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Coaching and Expertise in the Six Cultures

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How exactly does anxiety get addressed in organizations? Menzies Lyth (1988) suggested that it gets addressed through the “social defense system”—that is, the patterns of interpersonal and group relationships that exist in the organization. Other organizational theorists and researchers similarly suggest that the rituals, routines, stories, and norms (implicit values) of the organization help members of the organization manage anxiety inside the organization. Yet, these rituals, routines, stories, and norms are not a random assortment of activities. Rather, they cluster together and form a single, coherent dimension of the organization. This single, coherent dimension is known as the “culture” of the organization. As Edgar Schein (1999) has noted, the culture of an organization is the residue of the organization’s success in confronting varying conditions in the world. To the extent that an organization is adaptive in responding to and reducing pervasive anxiety associated with the processes of organizational learning and related functions of the enterprise, the existing cultures of this organization will be reinforced, deepen and become increasingly resistant to challenge or change.

Reducing the Anxiety/Increasing the Expertise

Perhaps contemporary organizations can best reduce the fear of their leaders, employees and other stakeholders through bringing together the diverse perspectives that the six cultures bring to the organization. Taken in isolation, each of the six cultures provides a vehicle that is only partially successful in reducing the fears and anxieties of people about their own learning. Furthermore, even when successful, each culture alleviates only the symptoms of the anxiety—not its ultimate source. Fear and anxiety will only be fully addressed when people feel that they are being freely served with the skills, knowledge, strategies and resources of all members of the company—regardless of culture.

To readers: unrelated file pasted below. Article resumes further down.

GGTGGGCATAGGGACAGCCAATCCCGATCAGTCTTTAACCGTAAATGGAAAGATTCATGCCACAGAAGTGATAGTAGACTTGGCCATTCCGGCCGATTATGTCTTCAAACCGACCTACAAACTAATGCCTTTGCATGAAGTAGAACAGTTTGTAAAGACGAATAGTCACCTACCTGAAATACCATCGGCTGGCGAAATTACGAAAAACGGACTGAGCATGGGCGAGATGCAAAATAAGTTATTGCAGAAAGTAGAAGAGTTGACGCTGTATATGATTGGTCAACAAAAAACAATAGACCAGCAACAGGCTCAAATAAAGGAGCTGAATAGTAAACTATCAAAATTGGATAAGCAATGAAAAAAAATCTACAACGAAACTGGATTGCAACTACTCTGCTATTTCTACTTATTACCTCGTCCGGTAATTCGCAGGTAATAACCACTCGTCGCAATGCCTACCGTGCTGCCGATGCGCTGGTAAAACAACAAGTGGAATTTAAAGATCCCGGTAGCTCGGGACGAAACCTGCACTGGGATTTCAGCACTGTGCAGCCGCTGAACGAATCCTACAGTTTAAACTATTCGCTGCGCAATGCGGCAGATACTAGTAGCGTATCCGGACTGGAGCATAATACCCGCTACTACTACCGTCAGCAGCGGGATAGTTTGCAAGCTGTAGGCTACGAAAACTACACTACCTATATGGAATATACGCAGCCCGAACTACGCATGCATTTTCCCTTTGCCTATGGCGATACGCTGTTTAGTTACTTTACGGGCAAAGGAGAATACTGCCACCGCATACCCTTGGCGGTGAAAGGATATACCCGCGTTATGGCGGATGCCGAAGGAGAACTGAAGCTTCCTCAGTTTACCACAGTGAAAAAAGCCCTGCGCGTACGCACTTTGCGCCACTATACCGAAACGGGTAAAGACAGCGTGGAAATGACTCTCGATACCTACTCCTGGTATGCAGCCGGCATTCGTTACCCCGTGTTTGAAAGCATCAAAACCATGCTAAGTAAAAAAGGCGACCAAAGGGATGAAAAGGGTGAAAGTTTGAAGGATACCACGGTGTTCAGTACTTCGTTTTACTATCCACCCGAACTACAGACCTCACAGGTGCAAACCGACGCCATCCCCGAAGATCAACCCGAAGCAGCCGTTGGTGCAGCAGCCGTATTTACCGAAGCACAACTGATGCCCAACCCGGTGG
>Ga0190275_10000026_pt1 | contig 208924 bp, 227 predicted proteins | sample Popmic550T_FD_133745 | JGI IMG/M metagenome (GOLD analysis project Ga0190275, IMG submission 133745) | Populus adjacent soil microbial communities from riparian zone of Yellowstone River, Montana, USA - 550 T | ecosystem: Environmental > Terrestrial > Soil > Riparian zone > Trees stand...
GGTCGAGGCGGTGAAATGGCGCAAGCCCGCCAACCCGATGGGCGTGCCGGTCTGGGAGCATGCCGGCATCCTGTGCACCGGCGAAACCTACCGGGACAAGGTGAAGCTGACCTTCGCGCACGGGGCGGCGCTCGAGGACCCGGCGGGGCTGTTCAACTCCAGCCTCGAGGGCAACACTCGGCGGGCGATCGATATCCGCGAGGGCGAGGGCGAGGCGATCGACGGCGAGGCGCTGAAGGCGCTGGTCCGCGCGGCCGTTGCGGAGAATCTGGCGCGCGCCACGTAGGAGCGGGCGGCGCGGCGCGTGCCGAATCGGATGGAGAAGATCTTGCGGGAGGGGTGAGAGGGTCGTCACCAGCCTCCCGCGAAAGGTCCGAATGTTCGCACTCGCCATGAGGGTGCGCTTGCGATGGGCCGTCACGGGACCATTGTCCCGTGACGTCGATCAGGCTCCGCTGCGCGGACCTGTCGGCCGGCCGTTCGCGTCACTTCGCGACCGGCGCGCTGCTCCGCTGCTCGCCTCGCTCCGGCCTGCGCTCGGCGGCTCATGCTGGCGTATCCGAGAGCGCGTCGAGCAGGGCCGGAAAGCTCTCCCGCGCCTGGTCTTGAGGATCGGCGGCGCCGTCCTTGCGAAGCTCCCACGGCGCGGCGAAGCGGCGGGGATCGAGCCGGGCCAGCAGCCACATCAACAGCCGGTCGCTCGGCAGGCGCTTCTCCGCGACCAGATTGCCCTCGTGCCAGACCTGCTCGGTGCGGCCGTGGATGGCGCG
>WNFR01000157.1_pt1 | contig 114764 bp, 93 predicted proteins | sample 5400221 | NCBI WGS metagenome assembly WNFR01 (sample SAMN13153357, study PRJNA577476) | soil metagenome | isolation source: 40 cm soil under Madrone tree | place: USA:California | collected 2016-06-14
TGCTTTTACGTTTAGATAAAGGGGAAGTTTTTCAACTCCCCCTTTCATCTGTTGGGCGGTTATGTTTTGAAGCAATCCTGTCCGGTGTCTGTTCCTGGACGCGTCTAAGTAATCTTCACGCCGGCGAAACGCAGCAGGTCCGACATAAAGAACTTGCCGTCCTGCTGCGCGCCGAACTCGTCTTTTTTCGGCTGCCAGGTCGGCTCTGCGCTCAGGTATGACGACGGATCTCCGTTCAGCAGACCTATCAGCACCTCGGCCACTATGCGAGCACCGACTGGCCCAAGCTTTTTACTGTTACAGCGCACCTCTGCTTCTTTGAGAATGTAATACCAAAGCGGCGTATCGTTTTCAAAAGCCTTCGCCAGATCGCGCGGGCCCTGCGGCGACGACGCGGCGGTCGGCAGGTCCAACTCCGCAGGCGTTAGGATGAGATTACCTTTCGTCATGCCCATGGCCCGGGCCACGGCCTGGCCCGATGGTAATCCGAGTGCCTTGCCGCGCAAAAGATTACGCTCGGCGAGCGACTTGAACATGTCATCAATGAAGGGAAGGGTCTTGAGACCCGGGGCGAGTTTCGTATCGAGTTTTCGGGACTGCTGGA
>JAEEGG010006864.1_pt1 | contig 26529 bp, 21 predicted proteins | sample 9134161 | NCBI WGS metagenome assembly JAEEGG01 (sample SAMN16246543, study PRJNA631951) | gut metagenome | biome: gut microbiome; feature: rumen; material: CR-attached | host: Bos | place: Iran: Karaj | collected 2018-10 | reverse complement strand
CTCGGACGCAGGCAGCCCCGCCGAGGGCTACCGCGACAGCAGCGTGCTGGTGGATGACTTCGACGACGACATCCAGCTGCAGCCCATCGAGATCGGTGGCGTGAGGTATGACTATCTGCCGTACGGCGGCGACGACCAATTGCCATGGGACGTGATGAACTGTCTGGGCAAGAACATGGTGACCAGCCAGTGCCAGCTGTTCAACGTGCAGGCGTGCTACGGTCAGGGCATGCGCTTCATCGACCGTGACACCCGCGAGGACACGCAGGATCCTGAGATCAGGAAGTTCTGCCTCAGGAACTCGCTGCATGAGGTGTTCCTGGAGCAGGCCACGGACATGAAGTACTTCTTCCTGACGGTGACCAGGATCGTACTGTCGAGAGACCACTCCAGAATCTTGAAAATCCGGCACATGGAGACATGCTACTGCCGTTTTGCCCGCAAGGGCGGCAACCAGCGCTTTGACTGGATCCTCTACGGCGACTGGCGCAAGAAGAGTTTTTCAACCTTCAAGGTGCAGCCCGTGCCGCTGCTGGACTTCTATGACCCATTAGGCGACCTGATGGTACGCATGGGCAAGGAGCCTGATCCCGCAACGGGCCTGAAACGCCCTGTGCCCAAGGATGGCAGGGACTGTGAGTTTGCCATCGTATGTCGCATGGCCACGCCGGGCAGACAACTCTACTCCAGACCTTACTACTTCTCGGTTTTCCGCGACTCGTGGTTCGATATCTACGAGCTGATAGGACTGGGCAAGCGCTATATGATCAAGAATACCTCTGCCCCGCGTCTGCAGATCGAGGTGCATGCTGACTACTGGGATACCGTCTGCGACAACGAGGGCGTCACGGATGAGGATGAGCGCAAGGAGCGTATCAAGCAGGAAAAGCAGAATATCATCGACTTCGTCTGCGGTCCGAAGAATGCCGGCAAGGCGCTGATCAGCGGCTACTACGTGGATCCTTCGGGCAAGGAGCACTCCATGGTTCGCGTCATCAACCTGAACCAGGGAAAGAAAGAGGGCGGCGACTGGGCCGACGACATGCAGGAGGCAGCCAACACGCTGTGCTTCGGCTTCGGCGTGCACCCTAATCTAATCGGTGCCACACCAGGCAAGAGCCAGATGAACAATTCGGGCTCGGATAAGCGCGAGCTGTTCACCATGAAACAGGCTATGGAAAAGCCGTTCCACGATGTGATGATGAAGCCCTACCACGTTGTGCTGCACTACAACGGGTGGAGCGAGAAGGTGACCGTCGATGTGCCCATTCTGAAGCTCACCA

I propose that it is crucial to appreciate each of the cultures so that one can receive and engage expertise that comes in many different forms and can operate effectively within and among each culture. With this openness to multiple sources of expertise and with knowledge and appreciation of the diverse cultures, one can also more effectively influence and improve the quality of change that is required in contemporary organizations. With this sense of appreciation, each culture and each source of expertise can become a force for improvement rather than destruction in our organizations. Each new source of expert perspective and practice and each culture can contribute to the learning of leaders rather than reinforcing limiting and inflexible assumptions about the nature and direction of the enterprise in which these leaders are engaged.

Professional Culture

The primary vehicles for containing and eliminating anxiety in the professional culture are the demonstration of wisdom and credibility on the part of the coach. If she can exhibit extensive knowledge of the specific type of business in which her client is working or if she can exhibit a broad-based knowledge of how organizations work and how leaders lead, then her client is likely to feel more at ease and less vulnerable to the leadership challenges that he faces. Even without this knowledge, a coach can be of great value to her client if she can assist the client in finding and evaluating the validity and usefulness of specific sources of expertise. If a coach can show that she is credentialed (such as ICF certification) or if she can relate her client’s leadership issues to a specific theory (e.g. model of leadership) or specific expert-based research findings (e.g. leadership competencies) then she gains credibility with her client and is likely to be influential in her coaching interactions with him.

Managerial Culture

When a leader and coach interact under the auspices of this culture, anxiety is likely to be contained and eliminated if the coach can provide services (or recommend services) that yield measurable results – the leader improves her performance in a specific way (such as being able to increase revenues in her department by 30%). The successful managerial coach is often himself an “expert” on matters related to measurement (such as return-on-investment). Measurements and categorizations are often an antidote (even if temporary) to anxiety.

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